Lately I have been getting into a lot of discussions with people regarding the ever increasing affordability of high quality digital audio production. This has sparked a lot of questions as to where the value of recorded music lies to the consumer in the 21st century. Production value had always been a deciding factor in what the majority of the population was listening to. With modern digital recording, this no longer separates the independent artists from the guys with big money. The quality is now on par.
If you had heard an indie bands album twenty years ago, its production quality would have sounded decisively inferior to a professional label band’s recording. Whether people realized it or not, during those times production values we’re used as a way to curate their listening tastes. Today this curation technique has become less and less applicable to music as the playing field has been leveled through digital recording. Anyone willing to learn and invest the time can create an album which from a production stand point sounds just as good as a high end studio recording.
For a lot of people this has created a real problem in the industry. There are tons of musicians, engineers and producers that still seem to believe in this concept of high production value automatically equals more listeners, but there is a serious flaw in that way of thinking. Production alone is no longer enough to get your music heard and praised by others. Nearly everyone has “good” production these days and even those who do not are still able to do well based on the substance of their songs, not expensive recordings. If you want to attract fans to your music it needs to have something more than just great sounding production.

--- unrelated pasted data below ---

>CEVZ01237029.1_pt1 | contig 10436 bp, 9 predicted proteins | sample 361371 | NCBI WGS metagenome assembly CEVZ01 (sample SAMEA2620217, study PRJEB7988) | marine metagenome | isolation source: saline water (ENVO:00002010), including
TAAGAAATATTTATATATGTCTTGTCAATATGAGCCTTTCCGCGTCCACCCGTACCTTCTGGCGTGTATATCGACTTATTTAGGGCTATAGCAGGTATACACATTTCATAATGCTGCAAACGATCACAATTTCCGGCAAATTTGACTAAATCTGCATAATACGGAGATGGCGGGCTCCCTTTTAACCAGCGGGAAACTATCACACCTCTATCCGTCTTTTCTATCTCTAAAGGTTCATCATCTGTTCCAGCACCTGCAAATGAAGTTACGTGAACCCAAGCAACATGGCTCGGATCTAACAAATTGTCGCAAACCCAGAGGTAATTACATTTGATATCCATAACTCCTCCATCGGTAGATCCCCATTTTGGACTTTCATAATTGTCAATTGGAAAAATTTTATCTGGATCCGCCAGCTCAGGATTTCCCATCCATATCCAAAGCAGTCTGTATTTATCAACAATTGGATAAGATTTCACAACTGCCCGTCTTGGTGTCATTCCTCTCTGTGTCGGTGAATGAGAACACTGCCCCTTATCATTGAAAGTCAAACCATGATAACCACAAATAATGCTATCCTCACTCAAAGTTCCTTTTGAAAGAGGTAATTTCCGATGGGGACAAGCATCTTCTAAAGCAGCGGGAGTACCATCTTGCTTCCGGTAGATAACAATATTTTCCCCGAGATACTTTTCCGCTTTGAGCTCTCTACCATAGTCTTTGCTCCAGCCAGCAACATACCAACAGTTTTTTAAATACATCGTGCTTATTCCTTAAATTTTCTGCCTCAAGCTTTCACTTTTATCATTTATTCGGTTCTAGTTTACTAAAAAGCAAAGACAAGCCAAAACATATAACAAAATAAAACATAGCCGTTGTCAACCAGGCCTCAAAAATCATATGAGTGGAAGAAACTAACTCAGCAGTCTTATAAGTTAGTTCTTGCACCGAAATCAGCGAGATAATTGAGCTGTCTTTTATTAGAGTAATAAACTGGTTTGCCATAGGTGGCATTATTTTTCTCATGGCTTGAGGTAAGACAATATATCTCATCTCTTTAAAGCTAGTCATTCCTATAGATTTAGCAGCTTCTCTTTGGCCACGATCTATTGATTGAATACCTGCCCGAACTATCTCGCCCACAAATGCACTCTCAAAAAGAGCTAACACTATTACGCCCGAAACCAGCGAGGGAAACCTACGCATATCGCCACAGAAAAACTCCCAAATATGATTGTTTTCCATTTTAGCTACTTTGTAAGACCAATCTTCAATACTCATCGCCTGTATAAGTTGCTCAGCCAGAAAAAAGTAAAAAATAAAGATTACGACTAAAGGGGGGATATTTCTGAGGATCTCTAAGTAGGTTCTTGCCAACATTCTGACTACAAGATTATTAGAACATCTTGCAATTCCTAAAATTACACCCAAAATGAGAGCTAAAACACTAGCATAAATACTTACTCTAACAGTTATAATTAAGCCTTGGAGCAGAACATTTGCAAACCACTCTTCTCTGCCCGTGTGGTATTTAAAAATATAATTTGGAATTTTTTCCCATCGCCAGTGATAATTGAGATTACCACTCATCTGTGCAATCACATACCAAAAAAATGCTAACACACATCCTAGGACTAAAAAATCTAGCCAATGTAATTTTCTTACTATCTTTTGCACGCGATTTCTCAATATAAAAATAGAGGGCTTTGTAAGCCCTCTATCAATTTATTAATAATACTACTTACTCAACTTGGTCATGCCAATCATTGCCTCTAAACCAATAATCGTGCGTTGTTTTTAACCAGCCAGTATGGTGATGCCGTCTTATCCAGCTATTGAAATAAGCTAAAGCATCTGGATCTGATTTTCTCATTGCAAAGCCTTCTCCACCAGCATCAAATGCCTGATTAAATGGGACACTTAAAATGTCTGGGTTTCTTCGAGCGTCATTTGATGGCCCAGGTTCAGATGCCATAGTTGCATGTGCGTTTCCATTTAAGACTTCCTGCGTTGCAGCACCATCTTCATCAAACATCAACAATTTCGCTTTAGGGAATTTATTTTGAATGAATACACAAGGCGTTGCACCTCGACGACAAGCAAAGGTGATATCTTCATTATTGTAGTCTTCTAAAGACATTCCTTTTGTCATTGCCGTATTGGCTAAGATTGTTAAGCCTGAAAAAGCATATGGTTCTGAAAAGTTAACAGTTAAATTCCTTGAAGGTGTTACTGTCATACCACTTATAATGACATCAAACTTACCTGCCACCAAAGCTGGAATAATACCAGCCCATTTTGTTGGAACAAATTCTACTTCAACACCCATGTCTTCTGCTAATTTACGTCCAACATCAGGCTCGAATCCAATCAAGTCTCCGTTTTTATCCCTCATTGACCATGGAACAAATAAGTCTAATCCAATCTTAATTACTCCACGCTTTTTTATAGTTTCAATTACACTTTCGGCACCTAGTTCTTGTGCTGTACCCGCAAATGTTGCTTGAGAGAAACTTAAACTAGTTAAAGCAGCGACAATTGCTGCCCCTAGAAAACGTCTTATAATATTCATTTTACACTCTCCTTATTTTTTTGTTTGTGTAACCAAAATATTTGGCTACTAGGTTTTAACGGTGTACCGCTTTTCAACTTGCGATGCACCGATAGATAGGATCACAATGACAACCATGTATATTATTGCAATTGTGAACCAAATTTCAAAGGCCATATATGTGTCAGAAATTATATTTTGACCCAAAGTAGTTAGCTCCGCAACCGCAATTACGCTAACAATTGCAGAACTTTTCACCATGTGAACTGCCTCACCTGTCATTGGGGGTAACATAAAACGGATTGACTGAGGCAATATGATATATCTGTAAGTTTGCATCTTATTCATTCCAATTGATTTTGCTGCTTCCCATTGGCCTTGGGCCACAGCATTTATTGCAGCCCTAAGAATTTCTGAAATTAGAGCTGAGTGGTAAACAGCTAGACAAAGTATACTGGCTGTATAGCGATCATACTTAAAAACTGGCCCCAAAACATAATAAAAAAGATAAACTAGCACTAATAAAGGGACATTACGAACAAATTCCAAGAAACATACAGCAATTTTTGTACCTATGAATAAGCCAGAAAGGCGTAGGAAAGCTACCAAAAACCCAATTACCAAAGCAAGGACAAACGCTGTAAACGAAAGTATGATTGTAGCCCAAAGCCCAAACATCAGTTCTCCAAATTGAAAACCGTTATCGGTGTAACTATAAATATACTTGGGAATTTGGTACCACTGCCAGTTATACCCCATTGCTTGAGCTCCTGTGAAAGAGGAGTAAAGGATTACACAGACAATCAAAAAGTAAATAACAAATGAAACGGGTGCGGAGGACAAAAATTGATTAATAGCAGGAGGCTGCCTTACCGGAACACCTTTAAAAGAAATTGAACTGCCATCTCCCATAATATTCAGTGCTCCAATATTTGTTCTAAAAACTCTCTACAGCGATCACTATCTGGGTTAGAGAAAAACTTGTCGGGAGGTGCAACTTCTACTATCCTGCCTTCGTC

I’ve seen too many brand new bands working with expensive producers and engineers in the industry only to have a great sounding album that no one wants to hear. Just because you can spend the money and work with the best doesn’t always mean you should. You can invest tens of thousands of dollars into the production of your songs but if you haven’t already established an audience of listeners then it by no means guarantees that the rest of the world is going to enjoy them.
You have to build from the ground up, not the other way around! So many bands are willing to go into debt to start at the top of production quality chain and try to work backwards. You need to build your audience first based on content & substance not super high end production value. As your following grows you grow with it and expand into better and better production. If your music connects with people, makes them laugh, smile, cry or want to dance regardless of production, then you’re doing it right.
So how do you build the audience and share your music without going to a high end studio and spending an arm and a leg to record your music just to find out if people even connect with or like your music in the first place? Well, if I can give advice to any young band or artist out there, here it is: Do it yourself! Get a computer, a copy of ProTools or Cubase, a decent vocal microphone, an audio interface, a copy of Guitar Rig, and Superior Drummer. Now learn how to record yourself! Being a musician in this day and age means knowing how to record your own music and how to market yourself to the masses.
DIY (Do it yourself) needs to be the motto of every new artist. Ideally, someone in the band would be a recording engineer, another a marketing/web guy, and the last a video editor to tie it all together. Choose your roles and hone those skills. Everyone will wear multiple hats until hopefully one day you have built an audience so big that you can finally afford to hire people to take on other roles… or better yet, they seek you out.
And that’s when finally, you can justify hiring a producer to help you create your next album and use them for what they should be used for: offering an outside professional perspective to help take your music to the next level with their song writing expertise and ability to understand upcoming music trends.
Content in the Digital Age is an ongoing series of articles on consuming content in today’s world and the impact technology has had on people and industry.
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– Shane Lamotte